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Jimmy Hogan: Our methods "Too absurd for words"
Author: Isaque Argolo | Creation Date: 2021-07-25 21:54:42
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Our methods "Too absurd for words"
Jimmy Hogan | 03/03/1930
British football training methods are out of date. I am treading on somebody’s toes, but my desire is to help, not to attack, British football.
Surely something is out of order! Otherwise, how you account for the many reverses sustained by our League teams during Continental tours of recent years?
Further, can anybody explain why clubs from Czecho-Slovakia, Austria and Hungary, on touring Germany, Italy and Spain, achieve better results and leave a better playing impression behind them than British teams accomplish?
Or, again, the reason why Ferenczvarosi F.C.(Budapest), playing in South America last year, were far more successful than either Chelsea or Motherwell? This famous Hungarian team actually defeated the International side of Uruguay (winners of the Olympic Games football toumament at Amsterdam 1928).
One gets tired of reading such excuses as tired players, long railway journeys, hard grounds, bad referees, as reasons for British football disasters abroad.
I am forced to admit there is just a little truth in these explanations. But, on the other hand, the Continental season is a strenuous all-year-round one, and in the bargain many foreign players have to work six days a week, especially in Germany.
Behind the times.
As an old English League player, and on many occasions eye-witness of the defeats of British touring teams, I am fully qualified to express opinion. In addition, sixteen years Continental coaching work — a period of marvellous improvement out here — has fully convinced me that there is another and vital reason for these British losses. Why has the old runaway win changed to steady defeat?
The progress made in football by Germany, Spain, Italy, Austria, Hungary and Czecho-Stovakia has been truly remarkable. But the answer to my question is this:
— Continental hall training is more successful than British condition training.
How has this come about? Of course, the first seeds were sown by British touring sides and trainers. Since then Continental football training methods have improved and kept pace with the times. Unfortunately, such has not been the case in England.
The game has certainly changed, but we are still training on the old lines by taking a little country air occasionally, with a round of golf to relieve the monotony, or breaking records on the track, and — when the weather is fine — ball kicking practice just to remind us that we are still football players.
The cause of the disasters to British touring teams is: British football training methods are out of date. In other words, foreign methods, ball training, simple gymnastic exercises and football instructions are proving themselves more successful than British condition-training ideas.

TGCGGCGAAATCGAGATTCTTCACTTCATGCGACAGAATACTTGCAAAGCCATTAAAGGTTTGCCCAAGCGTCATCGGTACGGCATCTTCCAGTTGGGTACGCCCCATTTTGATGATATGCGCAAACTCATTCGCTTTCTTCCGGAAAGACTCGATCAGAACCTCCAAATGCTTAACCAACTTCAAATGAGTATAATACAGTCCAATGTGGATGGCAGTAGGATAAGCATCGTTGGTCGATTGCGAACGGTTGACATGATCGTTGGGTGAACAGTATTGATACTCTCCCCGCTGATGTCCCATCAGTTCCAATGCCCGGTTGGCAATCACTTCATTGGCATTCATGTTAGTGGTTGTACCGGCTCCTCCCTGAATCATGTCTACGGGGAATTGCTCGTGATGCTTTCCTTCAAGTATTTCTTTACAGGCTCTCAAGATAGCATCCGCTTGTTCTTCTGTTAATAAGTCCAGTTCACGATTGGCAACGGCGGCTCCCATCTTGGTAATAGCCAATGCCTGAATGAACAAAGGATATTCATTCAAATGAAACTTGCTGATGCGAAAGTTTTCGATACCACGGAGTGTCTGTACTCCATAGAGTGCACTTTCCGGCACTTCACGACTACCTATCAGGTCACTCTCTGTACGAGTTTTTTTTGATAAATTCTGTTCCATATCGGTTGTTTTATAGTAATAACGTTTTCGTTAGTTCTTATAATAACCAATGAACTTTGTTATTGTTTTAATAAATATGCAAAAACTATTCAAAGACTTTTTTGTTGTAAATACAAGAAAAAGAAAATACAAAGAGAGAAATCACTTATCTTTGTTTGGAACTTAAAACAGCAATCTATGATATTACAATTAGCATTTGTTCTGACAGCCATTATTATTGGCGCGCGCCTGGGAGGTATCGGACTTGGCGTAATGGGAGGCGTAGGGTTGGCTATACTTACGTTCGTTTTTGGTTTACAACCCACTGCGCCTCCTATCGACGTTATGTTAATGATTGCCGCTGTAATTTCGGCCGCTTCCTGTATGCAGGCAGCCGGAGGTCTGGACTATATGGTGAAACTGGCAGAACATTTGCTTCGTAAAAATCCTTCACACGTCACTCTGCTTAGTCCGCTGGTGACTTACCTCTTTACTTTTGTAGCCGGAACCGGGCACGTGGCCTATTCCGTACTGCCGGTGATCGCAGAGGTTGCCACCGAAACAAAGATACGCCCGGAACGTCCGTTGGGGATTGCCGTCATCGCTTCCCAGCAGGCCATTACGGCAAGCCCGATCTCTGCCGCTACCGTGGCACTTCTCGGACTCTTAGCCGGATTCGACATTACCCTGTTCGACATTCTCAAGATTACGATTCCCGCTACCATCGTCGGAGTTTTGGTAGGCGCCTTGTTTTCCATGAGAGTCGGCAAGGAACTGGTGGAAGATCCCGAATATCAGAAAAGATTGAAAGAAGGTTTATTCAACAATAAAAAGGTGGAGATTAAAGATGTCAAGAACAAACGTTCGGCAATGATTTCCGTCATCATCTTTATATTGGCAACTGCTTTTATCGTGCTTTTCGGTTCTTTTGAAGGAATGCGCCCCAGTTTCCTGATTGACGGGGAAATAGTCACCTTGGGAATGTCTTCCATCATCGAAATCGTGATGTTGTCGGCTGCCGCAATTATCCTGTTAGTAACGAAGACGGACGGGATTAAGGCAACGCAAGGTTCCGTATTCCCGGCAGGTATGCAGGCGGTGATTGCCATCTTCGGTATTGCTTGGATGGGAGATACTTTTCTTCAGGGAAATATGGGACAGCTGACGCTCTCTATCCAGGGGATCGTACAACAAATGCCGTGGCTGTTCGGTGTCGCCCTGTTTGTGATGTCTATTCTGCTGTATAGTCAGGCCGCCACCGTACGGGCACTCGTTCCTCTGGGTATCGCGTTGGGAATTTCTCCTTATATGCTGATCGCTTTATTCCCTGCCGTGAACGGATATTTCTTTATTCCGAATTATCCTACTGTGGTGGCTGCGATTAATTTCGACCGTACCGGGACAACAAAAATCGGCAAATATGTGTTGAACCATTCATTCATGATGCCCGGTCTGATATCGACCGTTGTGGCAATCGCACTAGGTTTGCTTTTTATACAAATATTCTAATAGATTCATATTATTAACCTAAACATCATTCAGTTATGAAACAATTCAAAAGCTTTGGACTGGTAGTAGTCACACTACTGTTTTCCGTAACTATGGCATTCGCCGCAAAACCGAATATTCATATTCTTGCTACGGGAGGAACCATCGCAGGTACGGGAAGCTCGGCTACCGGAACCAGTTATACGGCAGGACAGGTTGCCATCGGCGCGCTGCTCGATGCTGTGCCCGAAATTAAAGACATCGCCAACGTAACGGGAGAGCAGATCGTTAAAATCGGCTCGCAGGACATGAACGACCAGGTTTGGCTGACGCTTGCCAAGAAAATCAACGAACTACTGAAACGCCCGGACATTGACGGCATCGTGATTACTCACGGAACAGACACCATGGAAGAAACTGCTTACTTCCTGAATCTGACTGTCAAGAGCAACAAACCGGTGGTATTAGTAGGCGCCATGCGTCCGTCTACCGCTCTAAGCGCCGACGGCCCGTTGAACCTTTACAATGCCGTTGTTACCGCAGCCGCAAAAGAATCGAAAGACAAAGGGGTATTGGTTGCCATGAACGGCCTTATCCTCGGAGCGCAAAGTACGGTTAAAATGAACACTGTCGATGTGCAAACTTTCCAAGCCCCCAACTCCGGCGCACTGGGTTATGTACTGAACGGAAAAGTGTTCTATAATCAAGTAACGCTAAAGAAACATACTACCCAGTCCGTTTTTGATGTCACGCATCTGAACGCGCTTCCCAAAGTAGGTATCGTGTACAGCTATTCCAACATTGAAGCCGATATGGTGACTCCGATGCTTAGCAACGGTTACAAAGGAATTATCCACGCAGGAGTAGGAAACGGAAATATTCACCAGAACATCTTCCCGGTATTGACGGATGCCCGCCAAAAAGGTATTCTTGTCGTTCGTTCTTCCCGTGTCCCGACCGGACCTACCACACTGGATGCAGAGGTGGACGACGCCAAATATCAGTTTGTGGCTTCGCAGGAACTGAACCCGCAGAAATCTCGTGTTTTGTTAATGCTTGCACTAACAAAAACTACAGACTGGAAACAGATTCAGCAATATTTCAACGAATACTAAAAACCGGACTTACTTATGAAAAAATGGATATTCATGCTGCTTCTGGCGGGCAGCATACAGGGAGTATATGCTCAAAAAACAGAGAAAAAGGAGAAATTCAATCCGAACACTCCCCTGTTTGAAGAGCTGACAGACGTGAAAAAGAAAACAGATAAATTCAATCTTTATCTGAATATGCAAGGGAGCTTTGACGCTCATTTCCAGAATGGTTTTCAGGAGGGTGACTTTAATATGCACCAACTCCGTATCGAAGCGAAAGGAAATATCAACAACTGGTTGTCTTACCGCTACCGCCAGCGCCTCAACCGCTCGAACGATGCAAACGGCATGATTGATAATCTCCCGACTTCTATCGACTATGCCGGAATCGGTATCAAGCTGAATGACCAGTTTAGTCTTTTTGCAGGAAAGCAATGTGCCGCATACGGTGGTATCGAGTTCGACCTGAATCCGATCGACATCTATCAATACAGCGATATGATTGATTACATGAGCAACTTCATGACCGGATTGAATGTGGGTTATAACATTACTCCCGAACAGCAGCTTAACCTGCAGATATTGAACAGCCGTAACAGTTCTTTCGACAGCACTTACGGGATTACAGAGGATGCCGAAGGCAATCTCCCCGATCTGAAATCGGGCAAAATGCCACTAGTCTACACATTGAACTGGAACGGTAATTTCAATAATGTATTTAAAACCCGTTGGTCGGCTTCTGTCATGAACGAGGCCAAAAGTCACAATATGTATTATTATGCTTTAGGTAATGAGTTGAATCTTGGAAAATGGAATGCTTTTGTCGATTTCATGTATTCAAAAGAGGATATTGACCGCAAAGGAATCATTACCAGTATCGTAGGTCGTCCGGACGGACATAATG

Not required abroad.
I have always been able to procure good work on the Continent (my present team has played 38 League games in succession, won 37 and drawn 1), but I would be “fired” very quickly if I tried the training methods which are now being used at home.
After all, I was a very ordinary League player, so I will further and state that the most famous British player or trainer in present-day football would not now be able, as coach, to obtain a single day’s work on the Continent unless he were able to teach the game by practical ball exercises, theoretical instructions on the blackboard, and a few useful gymnastic exercises.
Training with the ball.
Ball training for a football player is the natural order of things.
By this method, when we were young and supple, we learnt how to play football at school. Every spare moment was occupied in kicking the ball about, dribbling, trapping, heading, or playing sides games, and we used any old kind of ball. In this way we gradually became experts at the most essential thing in football — ball control — and our running was always done with the ball during the game.
Strange to relate, when we are older, stiffer, and become first-class players, natural training methods ara dropped like hot bricks, and condition-training methods are substituted. What follows? Why, we step into the arena full of speed, stamina, only to find that the ball-control, trapping, etc., of former days has almost vanished. It is really too absurd for words.
Train with the thing with which you play!
Still the best, but...
Sixteen years coaching on the Continent has not altered my opinion. We are a race of natural football players, but we are in serious danger of losing our football supremacy, and the quicker we realise it the better.
Therefore, I desire to impress it upon all British players and trainers that real ball training (there are dozens of interesting exercises) is the most essential thing for the sport, and must come first in our preparation. Instructions as regards position play and tactics are a dire necessity; condition-training is beneficial, and follows as a matter of course.
I state most emphatically that present British training methods are out of date and ought to be scrapped. Foreign football — where condition-training is secondary consideration — has proved this to the hilt.
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